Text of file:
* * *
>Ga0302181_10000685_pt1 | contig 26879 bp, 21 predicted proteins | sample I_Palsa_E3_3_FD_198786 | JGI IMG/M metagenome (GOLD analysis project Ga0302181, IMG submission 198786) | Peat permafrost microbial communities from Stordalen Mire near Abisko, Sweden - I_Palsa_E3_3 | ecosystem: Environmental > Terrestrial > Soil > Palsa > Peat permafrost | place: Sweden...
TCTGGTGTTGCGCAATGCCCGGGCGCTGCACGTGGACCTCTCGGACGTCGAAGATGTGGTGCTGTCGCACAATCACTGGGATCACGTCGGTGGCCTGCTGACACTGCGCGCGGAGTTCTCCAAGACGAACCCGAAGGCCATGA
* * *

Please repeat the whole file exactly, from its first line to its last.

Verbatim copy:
>Ga0302181_10000685_pt1 | contig 26879 bp, 21 predicted proteins | sample I_Palsa_E3_3_FD_198786 | JGI IMG/M metagenome (GOLD analysis project Ga0302181, IMG submission 198786) | Peat permafrost microbial communities from Stordalen Mire near Abisko, Sweden - I_Palsa_E3_3 | ecosystem: Environmental > Terrestrial > Soil > Palsa > Peat permafrost | place: Sweden...
TCTGGTGTTGCGCAATGCCCGGGCGCTGCACGTGGACCTCTCGGACGTCGAAGATGTGGTGCTGTCGCACAATCACTGGGATCACGTCGGTGGCCTGCTGACACTGCGCGCGGAGTTCTCCAAGACGAACCCGAAGGCCATGA